The monument will be called ‘Levenslicht’ or ‘Light of Life’
Translated by Thomas Ansell
From January 22, a new Holocaust memorial designed by Daan Roosegaarde will be available to see at the beautiful Synagogue Groningen on the Folkingestraat in the city centre. The monument is made up of a series of stones, which light up for just a few seconds, before fading out again- as though they were breathing. It’s part of a national project: with 150 Dutch municipalities taking part in also having a temporary memorial of lit stones. As reported by the Groninger Internet Courant.
On January 27 it is the 75th anniversary of the liberation of the work and death-camp Auschwitz by the Red Army, and there will be various actions of memorial and remembrance around the world.
Artist Daan Roosegaarde has chosen to utilise stones in his work, because it is a Jewish memorial right, and an important motif within Sinti and Roma cultures. A total of 104,000 stones have been produced, which symbolise the overwhelming meaning of the Holocaust. The stones have been shared amongst the exhibitors, all of which are municipalities where Jewish people, Roma people, or Sinti people lived. The municipality of Groningen saw more than 2,850 Jewish citizens rounded up, deported, and murdered during the Second World War.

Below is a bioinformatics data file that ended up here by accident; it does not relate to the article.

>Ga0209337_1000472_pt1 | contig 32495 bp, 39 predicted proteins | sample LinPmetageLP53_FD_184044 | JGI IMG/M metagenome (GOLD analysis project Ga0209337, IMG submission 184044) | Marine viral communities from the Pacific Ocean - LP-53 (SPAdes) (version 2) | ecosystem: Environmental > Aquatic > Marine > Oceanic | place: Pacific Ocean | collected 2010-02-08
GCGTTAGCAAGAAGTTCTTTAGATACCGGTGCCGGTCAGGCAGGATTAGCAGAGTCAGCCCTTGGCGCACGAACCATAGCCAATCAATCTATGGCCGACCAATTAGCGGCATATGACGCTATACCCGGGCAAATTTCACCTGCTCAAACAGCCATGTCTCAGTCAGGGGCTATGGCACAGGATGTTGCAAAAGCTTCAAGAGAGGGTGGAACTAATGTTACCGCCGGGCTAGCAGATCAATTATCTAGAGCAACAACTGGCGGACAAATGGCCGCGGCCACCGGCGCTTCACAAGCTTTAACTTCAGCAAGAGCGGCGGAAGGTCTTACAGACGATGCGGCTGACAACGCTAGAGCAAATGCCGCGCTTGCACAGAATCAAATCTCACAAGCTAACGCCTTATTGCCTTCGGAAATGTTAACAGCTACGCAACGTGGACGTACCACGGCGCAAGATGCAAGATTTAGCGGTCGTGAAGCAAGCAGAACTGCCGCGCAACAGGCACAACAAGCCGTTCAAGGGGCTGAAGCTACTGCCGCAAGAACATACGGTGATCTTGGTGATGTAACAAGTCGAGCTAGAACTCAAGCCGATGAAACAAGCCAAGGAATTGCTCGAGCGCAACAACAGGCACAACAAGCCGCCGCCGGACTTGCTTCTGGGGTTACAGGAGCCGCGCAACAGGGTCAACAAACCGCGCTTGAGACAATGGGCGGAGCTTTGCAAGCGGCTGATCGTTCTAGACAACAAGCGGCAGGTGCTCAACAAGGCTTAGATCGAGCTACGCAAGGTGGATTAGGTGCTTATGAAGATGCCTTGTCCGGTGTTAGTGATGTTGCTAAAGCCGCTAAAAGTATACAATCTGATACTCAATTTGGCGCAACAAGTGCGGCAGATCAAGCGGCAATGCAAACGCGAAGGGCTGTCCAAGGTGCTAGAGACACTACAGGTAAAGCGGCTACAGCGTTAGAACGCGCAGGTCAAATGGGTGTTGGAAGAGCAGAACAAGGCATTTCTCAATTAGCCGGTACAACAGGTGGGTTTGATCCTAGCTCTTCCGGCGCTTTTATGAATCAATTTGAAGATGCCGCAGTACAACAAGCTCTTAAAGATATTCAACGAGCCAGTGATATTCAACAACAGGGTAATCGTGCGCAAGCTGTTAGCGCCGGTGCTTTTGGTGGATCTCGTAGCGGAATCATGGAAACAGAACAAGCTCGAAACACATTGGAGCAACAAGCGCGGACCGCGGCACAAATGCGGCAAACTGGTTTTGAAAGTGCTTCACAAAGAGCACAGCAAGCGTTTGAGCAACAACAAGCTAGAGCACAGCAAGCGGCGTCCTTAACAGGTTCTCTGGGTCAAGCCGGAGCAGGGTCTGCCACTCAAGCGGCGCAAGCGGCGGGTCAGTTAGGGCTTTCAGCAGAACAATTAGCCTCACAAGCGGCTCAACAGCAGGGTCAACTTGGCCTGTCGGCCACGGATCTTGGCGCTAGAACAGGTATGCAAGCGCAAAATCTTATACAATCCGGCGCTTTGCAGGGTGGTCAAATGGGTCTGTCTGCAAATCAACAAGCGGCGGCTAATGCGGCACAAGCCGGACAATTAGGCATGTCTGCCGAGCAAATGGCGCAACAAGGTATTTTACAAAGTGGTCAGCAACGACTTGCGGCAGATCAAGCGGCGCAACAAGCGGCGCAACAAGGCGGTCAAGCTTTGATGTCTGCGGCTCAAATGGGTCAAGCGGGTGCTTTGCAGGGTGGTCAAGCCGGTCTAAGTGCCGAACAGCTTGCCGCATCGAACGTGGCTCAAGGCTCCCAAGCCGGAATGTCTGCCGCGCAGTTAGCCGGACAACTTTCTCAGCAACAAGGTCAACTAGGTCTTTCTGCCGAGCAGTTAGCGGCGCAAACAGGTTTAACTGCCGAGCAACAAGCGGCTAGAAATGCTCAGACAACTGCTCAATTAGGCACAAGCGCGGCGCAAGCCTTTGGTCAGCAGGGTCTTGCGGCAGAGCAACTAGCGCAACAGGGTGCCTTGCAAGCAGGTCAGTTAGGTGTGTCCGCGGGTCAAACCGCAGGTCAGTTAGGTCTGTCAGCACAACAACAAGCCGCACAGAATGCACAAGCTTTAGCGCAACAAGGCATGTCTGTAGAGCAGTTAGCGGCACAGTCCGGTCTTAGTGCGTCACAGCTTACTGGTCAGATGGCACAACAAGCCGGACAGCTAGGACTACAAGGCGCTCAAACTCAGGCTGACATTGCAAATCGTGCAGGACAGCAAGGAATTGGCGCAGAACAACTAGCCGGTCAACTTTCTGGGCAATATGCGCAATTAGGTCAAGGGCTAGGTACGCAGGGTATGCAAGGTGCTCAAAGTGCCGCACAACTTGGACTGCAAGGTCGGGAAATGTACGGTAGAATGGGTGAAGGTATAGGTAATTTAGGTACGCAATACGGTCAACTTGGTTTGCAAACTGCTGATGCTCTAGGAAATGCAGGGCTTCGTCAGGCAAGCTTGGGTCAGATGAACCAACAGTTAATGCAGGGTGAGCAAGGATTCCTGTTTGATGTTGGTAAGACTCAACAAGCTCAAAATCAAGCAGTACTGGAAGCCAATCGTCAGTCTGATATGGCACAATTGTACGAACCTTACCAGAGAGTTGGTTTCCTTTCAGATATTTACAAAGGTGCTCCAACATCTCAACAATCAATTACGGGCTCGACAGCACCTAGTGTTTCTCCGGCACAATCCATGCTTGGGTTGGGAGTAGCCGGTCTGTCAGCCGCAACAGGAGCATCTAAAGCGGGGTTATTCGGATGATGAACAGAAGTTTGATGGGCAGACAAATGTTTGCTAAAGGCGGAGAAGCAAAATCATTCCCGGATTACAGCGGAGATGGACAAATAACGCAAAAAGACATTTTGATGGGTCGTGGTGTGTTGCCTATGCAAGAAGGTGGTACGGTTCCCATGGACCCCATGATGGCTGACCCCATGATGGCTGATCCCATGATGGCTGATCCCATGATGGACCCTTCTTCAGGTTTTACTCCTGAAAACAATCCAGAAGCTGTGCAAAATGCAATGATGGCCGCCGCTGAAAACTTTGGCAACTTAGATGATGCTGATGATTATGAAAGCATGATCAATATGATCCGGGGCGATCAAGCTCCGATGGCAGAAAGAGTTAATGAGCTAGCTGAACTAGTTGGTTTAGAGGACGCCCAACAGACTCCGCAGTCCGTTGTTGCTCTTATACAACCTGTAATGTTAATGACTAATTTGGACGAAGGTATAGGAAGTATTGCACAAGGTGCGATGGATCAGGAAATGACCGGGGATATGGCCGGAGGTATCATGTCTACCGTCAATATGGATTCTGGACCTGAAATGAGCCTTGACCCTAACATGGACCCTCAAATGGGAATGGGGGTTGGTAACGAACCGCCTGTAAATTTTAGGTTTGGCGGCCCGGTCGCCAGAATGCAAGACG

The stones ‘breathe’ in light- symbolising the life that was suddenly removed from each community. Taking a reflective moment within the ‘Levenslicht’ memorial, or taking part in the accompanying education project ‘Wordt’ is a way of actively remembering those killed from each municipality.
The Folkingestraat Synagogue Foundation and the Gemeente Groningen have agreed to show the memorial at the synagogue. Because the work is best observed during darkness, there will be special and free-to-enter openings on the 22, 23, 29; and 30 January. The evening opening times will be between 19:30 and 21:30, and will be accompanied by readings, presentations, and musical performances.
Image: Daan Roosegaarde and former Dutch Speaker of the House Gerdi Verbeet. Via Studioroosegaarde.net